Just read this account of the 21st century university by David Marshall. He, quite rightly, takes on the forms and functions of traditional academic disciplines as he argues that we need to not only acknowledge the bureaucracy that creates our academic landscape, but think through it.
But I disagree with his glib history which argues: “it seems to me that the problem in the humanities today is that we have twenty-first century students, a twentieth-century curriculum, and a nineteenth-century bureaucracy.” I think it’s precisely the opposite, we have a 21st century bureaucracy – – i.e. a neoliberal bureaucracy that separates power and responsibility, ensures continued bureaucratic growth without ensuring growing faculty or knowledge or knowledge-producing activities — that works towards achieve nineteenth-century ends (disinterested knowledge that serves the state, a form of liberal education that serves only the upperclass, primarily men, and almost entirely white people.) To think through bureaucracy is not to point to how little has changed, but rather how much has changed to achieve the exact same, somewhat problematic, ends.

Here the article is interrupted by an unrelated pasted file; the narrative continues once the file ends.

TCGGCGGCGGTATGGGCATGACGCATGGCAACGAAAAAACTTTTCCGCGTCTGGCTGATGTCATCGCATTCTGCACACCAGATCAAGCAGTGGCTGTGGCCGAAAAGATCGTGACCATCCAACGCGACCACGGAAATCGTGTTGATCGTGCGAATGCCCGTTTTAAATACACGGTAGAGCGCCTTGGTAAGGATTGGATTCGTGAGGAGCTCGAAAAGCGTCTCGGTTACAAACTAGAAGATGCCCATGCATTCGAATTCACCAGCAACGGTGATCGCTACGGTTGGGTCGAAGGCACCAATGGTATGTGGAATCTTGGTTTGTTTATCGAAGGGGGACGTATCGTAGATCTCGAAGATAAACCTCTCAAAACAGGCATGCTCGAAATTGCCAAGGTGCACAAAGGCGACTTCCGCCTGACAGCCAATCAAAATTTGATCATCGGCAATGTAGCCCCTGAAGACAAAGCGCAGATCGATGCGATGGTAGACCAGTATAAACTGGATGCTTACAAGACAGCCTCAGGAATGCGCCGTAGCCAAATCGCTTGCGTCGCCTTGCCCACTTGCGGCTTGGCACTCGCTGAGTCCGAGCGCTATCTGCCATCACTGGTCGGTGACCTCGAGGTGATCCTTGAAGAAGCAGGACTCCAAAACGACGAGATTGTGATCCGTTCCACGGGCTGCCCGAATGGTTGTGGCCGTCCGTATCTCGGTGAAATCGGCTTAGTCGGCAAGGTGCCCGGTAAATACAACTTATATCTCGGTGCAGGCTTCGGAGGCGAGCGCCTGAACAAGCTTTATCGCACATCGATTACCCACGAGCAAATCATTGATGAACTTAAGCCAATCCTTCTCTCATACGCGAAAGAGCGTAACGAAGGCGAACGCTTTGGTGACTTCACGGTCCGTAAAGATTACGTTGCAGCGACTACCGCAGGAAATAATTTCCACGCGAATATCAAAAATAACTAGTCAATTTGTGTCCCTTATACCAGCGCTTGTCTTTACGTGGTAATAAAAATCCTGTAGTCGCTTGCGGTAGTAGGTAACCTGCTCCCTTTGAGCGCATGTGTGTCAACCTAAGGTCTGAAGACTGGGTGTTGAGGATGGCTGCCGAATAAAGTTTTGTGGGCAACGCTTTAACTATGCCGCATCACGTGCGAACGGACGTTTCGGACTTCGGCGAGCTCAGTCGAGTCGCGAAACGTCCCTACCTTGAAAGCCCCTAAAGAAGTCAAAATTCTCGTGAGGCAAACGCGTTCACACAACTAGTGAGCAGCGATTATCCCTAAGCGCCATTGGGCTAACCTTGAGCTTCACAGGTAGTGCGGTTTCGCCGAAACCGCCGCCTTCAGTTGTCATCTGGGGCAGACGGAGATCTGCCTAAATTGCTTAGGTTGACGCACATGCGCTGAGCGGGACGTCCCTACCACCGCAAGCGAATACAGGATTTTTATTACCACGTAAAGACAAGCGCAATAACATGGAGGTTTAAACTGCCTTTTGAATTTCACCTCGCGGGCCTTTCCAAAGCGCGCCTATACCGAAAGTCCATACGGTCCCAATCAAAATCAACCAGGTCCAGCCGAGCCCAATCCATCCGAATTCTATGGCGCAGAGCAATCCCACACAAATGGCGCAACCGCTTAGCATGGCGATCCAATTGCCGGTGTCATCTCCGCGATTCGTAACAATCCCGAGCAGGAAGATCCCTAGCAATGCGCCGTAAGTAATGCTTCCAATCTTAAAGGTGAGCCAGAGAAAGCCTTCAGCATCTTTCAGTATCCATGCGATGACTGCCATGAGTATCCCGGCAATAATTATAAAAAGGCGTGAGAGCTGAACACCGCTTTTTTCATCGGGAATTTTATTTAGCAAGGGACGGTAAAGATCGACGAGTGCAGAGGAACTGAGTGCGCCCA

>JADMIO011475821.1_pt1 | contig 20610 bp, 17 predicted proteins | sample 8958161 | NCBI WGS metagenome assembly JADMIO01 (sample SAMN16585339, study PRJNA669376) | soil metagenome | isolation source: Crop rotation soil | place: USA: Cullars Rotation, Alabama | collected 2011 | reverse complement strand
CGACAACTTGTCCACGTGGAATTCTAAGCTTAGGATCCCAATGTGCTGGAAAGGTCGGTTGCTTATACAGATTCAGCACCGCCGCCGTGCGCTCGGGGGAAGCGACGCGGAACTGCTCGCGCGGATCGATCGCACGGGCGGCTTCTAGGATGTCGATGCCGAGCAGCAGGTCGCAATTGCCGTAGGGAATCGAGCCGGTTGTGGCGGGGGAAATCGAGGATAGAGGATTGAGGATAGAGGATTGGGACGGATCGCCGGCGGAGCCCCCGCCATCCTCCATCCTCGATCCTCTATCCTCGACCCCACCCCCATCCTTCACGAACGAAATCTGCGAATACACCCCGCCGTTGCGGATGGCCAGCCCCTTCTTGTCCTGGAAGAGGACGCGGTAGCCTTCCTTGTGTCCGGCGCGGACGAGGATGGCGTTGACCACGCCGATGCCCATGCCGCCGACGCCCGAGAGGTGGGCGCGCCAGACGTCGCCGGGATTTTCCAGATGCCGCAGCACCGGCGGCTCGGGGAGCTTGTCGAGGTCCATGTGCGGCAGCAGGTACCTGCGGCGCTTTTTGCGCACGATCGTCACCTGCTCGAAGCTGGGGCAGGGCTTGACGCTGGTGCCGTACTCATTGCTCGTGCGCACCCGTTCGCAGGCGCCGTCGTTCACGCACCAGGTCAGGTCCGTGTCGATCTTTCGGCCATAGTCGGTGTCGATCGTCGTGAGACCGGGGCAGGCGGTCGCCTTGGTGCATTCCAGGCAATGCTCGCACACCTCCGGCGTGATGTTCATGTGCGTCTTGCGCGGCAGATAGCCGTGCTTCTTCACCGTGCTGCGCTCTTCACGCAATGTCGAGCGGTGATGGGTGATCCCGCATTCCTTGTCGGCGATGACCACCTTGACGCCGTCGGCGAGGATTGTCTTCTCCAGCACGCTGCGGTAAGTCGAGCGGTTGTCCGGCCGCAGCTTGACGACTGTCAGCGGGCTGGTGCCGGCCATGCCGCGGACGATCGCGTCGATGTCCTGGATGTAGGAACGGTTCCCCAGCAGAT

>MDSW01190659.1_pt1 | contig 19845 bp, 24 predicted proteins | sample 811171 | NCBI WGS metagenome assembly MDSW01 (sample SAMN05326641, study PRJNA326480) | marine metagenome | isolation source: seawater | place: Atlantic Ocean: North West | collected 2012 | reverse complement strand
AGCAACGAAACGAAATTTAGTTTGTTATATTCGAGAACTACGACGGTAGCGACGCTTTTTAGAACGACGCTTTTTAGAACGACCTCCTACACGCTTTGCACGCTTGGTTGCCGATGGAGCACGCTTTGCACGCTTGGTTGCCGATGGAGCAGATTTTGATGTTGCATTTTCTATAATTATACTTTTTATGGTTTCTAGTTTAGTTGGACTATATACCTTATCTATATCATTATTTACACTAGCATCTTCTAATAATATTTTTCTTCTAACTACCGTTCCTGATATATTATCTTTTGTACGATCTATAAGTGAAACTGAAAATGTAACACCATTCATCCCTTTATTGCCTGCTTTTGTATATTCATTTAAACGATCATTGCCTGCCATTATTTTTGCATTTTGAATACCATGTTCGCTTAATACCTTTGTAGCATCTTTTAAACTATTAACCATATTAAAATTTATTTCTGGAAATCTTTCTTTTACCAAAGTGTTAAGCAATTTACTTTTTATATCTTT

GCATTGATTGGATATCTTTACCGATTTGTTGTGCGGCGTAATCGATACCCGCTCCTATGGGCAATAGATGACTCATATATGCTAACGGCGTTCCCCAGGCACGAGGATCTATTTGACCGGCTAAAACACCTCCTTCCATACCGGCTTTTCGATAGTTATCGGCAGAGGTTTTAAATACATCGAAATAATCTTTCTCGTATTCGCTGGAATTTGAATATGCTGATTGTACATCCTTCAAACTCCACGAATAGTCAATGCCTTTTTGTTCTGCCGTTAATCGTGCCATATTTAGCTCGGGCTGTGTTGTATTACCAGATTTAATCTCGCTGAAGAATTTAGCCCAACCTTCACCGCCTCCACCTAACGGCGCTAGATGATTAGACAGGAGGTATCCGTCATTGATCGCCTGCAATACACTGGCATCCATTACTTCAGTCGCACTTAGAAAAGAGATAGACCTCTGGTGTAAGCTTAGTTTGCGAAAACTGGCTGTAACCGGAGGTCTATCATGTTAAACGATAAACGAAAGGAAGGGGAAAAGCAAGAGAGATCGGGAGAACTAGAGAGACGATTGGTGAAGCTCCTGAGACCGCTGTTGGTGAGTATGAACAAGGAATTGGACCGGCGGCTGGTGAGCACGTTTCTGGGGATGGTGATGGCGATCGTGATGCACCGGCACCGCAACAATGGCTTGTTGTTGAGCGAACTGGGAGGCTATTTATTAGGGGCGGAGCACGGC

His own article bears this out, for the growth of centers, labs, and cross-disciplinary initiatives that attract private funding – – his solution to a nineteenth-century bureaucracy — more often than not continue to serve nineteenth-century ends. These centers, labs, and cross-disciplinary initiatives are only possible because in the twenty-first century, we’re committed to building bureaucracy rather than re-imagining what education is, how to produce knowledge, or transforming how we understand authority, humanities, or culture.